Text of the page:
Goat Cheese Salad

With hot and humid temperatures still in full swing, here’s one of my favorite summer salads. Granted, this is a “cooked” salad, and maybe the results are closer to “veggies on toast” than “salad,” but it works nonetheless. I adapted it from a recipe by the same name from one of my favorite cookbooks — Favorite Recipes: Vegetarian (Parragon, 1999). I added in a couple things and deleted others (olive paste — yuck). I also changed things up a little in order to utilize our toaster oven rather than the regular oven, which heats up the house in a flash. Instructions for both are below.

This recipe makes four portions, each with three pieces of goat cheese. A couple portions of this salad are filling enough for a light dinner, or single portions serve as a great accompaniments to just about any meal.


Goat Cheese Salad


1 loaf rustic bread — anything that’s crusty on the outside and chewy on the inside
A couple medium tomatoes, sliced thin
1 shallot, also sliced thin (length-wise, if you can manage it)
Several artichoke hearts, marinated or in water, sliced in half
About a dozen or so basil leaves — fresh, not dried
2 four-ounce logs of goat cheese, each cut into six slices
3 tablespoons olive oil
1 tablespoon white wine vinegar
1 teaspoon dried thyme
1/4 teaspoon dried sage
1-2 garlic cloves, slightly mashed
Salt and pepper to taste
Bunch of mixed greens

  • Depending on your toaster overs settings, heat it to high or 400 degrees. (A high “toast” setting can also be used, but the bread might turn out a little lukewarm.) If using a regular over, preheat to 450 degrees.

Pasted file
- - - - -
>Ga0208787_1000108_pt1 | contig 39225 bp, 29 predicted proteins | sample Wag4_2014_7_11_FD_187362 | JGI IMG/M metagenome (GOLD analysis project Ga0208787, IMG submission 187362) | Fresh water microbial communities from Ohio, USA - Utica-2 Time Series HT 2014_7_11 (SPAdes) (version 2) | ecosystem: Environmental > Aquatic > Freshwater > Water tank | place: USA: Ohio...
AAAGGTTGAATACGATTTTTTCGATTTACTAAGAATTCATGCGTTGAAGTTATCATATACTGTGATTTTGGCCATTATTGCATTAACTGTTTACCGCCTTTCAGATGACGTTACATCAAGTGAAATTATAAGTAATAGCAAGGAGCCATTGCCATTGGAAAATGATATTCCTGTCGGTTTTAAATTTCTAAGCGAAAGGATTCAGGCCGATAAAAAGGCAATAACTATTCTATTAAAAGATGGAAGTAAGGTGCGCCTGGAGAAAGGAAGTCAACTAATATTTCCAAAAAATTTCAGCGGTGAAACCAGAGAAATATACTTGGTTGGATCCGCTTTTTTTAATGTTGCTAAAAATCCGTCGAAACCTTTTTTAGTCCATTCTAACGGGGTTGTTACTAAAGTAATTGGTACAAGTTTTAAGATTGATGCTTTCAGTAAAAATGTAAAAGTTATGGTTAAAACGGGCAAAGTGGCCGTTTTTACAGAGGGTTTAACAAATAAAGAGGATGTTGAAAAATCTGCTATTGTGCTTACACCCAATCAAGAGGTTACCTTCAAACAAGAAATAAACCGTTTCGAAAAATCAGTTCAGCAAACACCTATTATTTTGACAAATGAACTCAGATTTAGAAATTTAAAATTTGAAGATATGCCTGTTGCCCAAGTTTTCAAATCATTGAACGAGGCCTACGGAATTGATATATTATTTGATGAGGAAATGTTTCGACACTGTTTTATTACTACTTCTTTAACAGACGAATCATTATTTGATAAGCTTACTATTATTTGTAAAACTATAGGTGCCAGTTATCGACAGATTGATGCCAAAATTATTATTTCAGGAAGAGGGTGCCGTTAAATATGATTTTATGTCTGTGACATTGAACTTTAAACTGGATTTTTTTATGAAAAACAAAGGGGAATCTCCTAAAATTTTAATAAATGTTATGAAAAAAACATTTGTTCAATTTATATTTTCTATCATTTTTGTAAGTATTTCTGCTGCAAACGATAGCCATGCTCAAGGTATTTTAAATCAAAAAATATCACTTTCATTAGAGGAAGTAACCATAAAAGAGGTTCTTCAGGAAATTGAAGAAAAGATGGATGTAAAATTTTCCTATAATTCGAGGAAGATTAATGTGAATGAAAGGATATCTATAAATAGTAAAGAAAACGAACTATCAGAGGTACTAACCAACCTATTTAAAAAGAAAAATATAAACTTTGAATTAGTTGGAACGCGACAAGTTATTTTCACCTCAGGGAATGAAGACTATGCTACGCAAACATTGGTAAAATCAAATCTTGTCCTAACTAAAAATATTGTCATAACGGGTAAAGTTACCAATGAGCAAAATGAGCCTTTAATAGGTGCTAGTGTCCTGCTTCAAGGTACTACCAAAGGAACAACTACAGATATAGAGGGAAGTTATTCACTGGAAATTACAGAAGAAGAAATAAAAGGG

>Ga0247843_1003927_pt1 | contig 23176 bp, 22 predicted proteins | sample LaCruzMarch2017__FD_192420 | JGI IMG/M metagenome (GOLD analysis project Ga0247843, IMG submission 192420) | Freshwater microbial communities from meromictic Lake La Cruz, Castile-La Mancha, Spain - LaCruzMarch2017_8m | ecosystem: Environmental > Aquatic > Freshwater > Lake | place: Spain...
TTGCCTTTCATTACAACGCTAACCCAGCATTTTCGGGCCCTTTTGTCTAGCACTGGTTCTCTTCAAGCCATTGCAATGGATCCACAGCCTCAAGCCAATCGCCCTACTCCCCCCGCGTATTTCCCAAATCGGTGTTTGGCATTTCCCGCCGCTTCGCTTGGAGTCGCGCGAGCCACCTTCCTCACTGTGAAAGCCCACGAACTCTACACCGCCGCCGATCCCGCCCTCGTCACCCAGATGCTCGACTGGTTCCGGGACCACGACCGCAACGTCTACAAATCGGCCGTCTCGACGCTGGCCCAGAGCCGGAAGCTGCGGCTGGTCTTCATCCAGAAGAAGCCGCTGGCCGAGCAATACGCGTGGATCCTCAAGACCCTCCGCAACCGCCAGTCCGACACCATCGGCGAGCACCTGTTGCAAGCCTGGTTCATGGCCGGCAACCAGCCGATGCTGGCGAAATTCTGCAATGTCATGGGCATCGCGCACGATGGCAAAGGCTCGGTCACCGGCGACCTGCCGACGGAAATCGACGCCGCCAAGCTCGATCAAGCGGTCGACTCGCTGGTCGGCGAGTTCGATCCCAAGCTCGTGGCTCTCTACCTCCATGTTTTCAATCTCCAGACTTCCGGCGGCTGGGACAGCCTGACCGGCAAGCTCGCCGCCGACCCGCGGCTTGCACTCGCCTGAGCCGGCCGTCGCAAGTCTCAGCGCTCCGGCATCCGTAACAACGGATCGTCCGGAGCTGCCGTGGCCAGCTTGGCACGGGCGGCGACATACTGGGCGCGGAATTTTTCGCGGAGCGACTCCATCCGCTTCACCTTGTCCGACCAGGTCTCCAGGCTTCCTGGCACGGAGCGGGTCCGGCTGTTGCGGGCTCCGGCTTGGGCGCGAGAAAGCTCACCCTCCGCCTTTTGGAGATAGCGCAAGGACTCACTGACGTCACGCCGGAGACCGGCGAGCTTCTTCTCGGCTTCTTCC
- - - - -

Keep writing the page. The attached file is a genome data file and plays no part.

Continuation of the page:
• Cut the bread into four flat slices of whatever shape you like, each about a half-inch thick. Place the pieces on a cooking pan.
  • In a screw-top container or salad bottle add olive oil, vinegar, thyme, and sage  Put on lid and shake vigorously to mix.
  • Rub the mashed garlic cloves on each piece of bread. Then brush each piece of bread with a little bit of the oil and vinegar dressing.
  • Layer on top of each piece of bread tomato slices, shallots, artichoke hearts, basil, and cheese.  Sprinkle on salt and pepper.
  • Bake bread in toaster oven for 8-10 minutes or in regular oven for 5-6 minutes, or until edges of bread and cheese start to brown.
  • Arrange greens on plates, drizzle over remaining dressing, and sprinkle with salt and pepper.  Place toasted bread on greens.

Enjoy while warm.

Let’s see just how many blogs Cary can put on her roster before going mad! While you’ll find her here on occasion, you’ll more likely to catch her over on United We Game or Geek Force Network; or better yet, working on her own blog about gaming and nostalgia and such, Recollections of Play.


A Newbie’s Guide to DIY Balsamic Vinaigrette and Lazy Person’s Salad